Post Congress Event at University of Hyderabad (October 26-27, 2023)

Theme: Anthropology and Digital Cultures

The concepts of digital culture, transhumanism, and posthumanism underscore the influence of technology on individuals' lives, prompting a call for deeper investigations into this realm. Anthropologists are predominantly dedicated to delving into the junctures where technology (including the internet) intersects with various facets of human existence. Their focus is to unravel how the pervasive digitization of our world has shaped our modes of communication, behaviour, and, in turn, our interpersonal connections. Within this context, scholars appropriately express apprehensions about the potential for profound alterations in human bodies, minds, and even the fundamental essence of humanity.

With the influx into the digital age, the world has found itself amid a vast amount of digital content and applications. While the digital real offers vast possibilities for human interactions and societal changes, these potentials are intricately tied to cultural dynamics that carry significant ethical implications. This situation gives rise to the potential of digital anthropology, holding the prospect of exploring and understanding these dynamics.

The emerging sub-field of 'digital anthropology' offers vast scope for diverse studies and has the potential to pose significant questions about anthropological methods. It encompasses topics ranging from the impact of digital technologies on specific populations to the examination of particular digital tools and their integration into anthropological methodologies.

Scholars have posed essential questions about the cultural origins of information technology and media, explore the negotiation of individual and community identities both online and offline, and probed power dynamics and access in the realm of new communication media. The authors emphasize that while the internet induces change, it is rooted in pre-existing societal practices and power dynamics. As we advance into the era of 'digital India,' a pivotal question emerges: how can inclusion and meaningful participation foster a positive identity for socially marginalized women?

As we embrace digital technologies for societal shifts, persistent uncertainties arise. These uncertainties encompass concerns such as 'disinformation,' 'inappropriate content,' 'evolving gaming and pornography,' and the exacerbation of discrimination and inequalities. While uncertainties are inherent, the unique uncertainties post-COVID have prompted us to explore novel ways of collaboration and organization, fostering diverse cultures shaped by technological influence.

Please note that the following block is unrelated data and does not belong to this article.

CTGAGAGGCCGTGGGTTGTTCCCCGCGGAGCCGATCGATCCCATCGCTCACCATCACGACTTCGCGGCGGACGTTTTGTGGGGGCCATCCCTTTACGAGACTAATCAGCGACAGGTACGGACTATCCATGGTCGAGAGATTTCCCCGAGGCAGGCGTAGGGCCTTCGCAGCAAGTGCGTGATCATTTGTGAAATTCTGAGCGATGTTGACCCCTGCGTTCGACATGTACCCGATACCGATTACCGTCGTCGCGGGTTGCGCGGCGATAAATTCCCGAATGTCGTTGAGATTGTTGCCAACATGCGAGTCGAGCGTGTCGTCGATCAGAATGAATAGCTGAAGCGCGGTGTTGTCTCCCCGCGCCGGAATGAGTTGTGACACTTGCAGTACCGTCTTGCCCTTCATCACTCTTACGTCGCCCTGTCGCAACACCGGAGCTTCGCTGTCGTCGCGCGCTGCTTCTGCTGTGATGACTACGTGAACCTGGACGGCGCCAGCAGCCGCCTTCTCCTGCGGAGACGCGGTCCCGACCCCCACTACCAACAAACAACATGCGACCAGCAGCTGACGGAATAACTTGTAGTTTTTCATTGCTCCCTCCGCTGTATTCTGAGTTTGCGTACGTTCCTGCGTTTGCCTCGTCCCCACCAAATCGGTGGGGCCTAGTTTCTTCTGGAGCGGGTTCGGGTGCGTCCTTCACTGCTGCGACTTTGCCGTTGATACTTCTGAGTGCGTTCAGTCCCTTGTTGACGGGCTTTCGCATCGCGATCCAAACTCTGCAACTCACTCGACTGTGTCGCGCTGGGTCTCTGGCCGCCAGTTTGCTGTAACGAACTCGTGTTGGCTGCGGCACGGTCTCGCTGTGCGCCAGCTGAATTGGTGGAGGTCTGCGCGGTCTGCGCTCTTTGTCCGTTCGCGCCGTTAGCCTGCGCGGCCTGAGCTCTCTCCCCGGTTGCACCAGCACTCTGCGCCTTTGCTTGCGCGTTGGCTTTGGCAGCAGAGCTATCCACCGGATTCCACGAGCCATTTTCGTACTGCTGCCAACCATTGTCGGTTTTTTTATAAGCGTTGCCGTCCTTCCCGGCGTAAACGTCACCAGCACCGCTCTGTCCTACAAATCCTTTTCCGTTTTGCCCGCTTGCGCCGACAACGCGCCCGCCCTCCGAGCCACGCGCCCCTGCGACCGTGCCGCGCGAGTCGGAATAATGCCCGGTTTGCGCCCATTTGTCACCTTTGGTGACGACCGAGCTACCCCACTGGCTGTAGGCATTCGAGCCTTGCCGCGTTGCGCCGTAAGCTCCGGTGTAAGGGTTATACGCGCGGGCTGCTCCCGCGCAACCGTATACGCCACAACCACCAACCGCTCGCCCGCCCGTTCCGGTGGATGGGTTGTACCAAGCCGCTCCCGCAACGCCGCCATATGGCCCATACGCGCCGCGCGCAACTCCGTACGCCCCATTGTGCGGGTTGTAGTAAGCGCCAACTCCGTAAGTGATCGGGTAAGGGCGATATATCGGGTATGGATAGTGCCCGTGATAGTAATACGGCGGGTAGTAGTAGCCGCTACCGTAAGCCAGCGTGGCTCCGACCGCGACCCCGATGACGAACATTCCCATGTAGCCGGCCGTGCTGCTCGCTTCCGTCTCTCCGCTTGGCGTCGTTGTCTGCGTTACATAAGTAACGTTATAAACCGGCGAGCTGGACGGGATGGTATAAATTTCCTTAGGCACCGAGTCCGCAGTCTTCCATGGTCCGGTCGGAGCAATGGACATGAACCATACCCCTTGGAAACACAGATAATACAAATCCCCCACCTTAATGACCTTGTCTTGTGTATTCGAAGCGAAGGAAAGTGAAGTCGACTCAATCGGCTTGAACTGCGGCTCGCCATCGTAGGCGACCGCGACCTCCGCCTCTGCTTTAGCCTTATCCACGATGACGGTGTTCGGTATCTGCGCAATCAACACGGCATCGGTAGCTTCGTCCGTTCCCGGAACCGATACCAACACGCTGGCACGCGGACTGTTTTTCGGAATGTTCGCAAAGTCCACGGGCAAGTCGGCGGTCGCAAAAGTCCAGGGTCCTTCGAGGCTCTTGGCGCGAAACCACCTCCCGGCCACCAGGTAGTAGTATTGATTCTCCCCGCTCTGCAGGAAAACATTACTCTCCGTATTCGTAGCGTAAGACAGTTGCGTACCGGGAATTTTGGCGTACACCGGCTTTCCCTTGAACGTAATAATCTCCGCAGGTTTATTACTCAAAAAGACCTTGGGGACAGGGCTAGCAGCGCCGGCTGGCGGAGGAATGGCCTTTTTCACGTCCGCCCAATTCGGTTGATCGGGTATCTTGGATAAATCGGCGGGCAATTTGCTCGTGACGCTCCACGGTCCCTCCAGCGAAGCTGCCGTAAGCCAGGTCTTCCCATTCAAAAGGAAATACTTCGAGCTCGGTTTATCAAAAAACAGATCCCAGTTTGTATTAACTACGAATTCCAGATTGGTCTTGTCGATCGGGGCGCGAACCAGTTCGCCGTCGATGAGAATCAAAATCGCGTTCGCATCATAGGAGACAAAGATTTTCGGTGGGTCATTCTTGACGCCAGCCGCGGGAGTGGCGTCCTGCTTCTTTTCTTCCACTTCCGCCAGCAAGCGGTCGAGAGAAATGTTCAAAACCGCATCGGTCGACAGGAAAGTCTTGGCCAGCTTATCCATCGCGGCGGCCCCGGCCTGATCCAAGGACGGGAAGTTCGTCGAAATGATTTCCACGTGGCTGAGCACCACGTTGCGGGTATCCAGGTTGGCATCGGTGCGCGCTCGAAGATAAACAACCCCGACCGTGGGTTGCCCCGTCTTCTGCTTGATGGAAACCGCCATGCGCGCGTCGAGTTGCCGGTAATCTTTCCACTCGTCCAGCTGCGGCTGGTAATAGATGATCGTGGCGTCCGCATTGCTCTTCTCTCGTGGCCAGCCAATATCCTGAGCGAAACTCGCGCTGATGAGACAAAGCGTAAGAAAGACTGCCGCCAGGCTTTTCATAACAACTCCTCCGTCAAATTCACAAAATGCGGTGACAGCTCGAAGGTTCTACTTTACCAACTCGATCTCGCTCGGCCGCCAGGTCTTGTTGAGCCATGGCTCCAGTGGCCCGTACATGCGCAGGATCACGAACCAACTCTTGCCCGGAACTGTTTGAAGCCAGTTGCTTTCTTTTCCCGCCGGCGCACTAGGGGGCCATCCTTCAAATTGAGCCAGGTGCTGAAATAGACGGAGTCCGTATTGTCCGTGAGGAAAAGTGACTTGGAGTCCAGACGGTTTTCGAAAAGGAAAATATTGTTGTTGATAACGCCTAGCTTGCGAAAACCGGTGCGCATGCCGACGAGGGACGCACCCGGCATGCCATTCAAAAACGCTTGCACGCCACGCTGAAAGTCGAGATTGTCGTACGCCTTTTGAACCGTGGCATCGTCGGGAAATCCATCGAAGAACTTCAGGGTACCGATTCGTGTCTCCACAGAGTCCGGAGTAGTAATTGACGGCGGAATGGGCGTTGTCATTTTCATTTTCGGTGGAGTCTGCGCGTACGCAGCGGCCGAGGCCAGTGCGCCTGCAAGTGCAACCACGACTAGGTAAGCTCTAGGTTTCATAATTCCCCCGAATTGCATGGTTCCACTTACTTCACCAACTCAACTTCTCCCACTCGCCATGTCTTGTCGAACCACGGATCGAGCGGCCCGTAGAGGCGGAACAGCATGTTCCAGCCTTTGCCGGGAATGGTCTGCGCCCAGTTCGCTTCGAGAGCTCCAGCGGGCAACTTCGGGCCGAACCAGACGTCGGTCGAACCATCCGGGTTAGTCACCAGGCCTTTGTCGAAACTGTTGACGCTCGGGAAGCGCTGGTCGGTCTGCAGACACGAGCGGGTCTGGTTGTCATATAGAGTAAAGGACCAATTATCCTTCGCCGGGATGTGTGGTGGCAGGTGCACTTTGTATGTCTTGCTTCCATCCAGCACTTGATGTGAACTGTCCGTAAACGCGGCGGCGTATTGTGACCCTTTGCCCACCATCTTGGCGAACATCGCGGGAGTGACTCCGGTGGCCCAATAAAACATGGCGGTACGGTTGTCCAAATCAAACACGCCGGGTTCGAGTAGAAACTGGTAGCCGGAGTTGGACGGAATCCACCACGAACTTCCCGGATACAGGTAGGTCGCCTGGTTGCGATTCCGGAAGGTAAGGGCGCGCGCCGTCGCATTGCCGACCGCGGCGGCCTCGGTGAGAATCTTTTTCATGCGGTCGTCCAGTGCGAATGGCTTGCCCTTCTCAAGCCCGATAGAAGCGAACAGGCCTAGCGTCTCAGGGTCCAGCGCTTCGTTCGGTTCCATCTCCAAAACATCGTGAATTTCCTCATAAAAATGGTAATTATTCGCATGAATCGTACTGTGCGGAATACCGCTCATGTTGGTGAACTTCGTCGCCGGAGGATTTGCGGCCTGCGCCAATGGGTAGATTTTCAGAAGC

The 19th IUAES-WAU World Anthropology Congress 2023 in Delhi seeks to critically analyse persistent hierarchies and marginalization amid ongoing crises. The post-Congress theme expands on these concepts of marginality and uncertainties, connecting them to the digital domain. Furthermore, the theme highlights the 'digitizing the human' and 'humanizing the digital'.

Scholars in digital anthropology have illuminated various domains, influencing anthropological approaches and theory. Nonetheless, research on digital cultures in India remains limited. Crucial topics requiring India-focused investigation encompass marginalized communities' empowerment through mobile-based financial systems, shifts in work practices' time-space dynamics, implications of robot caregivers, effects of transborder parenting, challenges of evolving news dissemination, and the dynamics of digital communities' composition and leadership.

In view of the above, we invite proposal for panels and papers from scholars on the various sub-themes mentioned below. We encourage students to identify any other area that they believe is relevant to the theme of the post-congress.

  • Digital Inclusion and exclusion
  • Representations of gender in digital space Digital Identities
  • Digital technologies and consumer cultures Popular culture in the digital age
  • Social media and sub-cultures
  • Networking communities
  • The proliferation of personal digital devices and its Impact
  • Digitized presentation of everyday life
  • Surveillance and privacy
  • Remote work and Remote education
  • Telemedicine
  • Digitized ritual experiences
  • Engagement beyond limits & Digital wellbeing
  • Artificial intelligence, Smart homes
  • Designer and User cultures in the digital world Cyberbullying
  • Digitizing materiality – Museums in the digital age

  • Events Department of Anthropology

    Dr. B.V. Sharma
    Professor of Anthropology
    Department of Anthropology
    University of Hyderabad